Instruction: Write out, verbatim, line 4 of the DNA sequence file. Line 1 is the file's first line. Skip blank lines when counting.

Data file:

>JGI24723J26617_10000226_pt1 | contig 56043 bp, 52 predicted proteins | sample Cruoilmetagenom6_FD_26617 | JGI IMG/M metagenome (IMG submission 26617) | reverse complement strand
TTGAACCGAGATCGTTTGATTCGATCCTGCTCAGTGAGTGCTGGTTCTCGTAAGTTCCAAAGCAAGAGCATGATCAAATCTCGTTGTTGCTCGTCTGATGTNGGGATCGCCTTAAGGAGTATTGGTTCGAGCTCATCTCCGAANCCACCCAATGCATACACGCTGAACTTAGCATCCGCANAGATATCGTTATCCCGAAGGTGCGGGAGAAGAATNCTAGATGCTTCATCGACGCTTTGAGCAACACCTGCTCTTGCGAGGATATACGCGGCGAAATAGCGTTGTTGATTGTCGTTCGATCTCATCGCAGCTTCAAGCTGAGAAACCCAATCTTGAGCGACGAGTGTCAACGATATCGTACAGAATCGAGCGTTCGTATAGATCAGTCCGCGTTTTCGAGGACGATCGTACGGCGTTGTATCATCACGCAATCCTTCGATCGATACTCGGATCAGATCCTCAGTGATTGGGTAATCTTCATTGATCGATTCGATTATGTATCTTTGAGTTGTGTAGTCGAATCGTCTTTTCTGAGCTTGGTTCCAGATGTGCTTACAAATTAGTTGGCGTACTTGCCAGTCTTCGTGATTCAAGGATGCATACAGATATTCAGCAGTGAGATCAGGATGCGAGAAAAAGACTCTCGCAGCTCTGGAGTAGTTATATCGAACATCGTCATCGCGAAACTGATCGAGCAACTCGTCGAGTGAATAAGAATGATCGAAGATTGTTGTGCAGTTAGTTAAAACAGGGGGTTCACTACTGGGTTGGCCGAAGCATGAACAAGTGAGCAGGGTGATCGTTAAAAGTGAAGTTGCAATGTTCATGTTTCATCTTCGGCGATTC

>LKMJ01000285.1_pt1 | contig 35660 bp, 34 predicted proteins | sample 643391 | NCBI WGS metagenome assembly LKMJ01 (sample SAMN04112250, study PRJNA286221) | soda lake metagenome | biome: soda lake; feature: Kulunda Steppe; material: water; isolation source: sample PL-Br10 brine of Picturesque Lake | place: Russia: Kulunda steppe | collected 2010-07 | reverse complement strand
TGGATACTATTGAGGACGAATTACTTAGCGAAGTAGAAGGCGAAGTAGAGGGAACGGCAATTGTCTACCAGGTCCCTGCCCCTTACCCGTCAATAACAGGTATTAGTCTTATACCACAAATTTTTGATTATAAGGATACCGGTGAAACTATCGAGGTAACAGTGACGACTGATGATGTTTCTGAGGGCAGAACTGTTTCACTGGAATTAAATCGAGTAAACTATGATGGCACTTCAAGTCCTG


TGGATACTATTGAGGACGAATTACTTAGCGAAGTAGAAGGCGAAGTAGAGGGAACGGCAATTGTCTACCAGGTCCCTGCCCCTTACCCGTCAATAACAGGTATTAGTCTTATACCACAAATTTTTGATTATAAGGATACCGGTGAAACTATCGAGGTAACAGTGACGACTGATGATGTTTCTGAGGGCAGAACTGTTTCACTGGAATTAAATCGAGTAAACTATGATGGCACTTCAAGTCCTG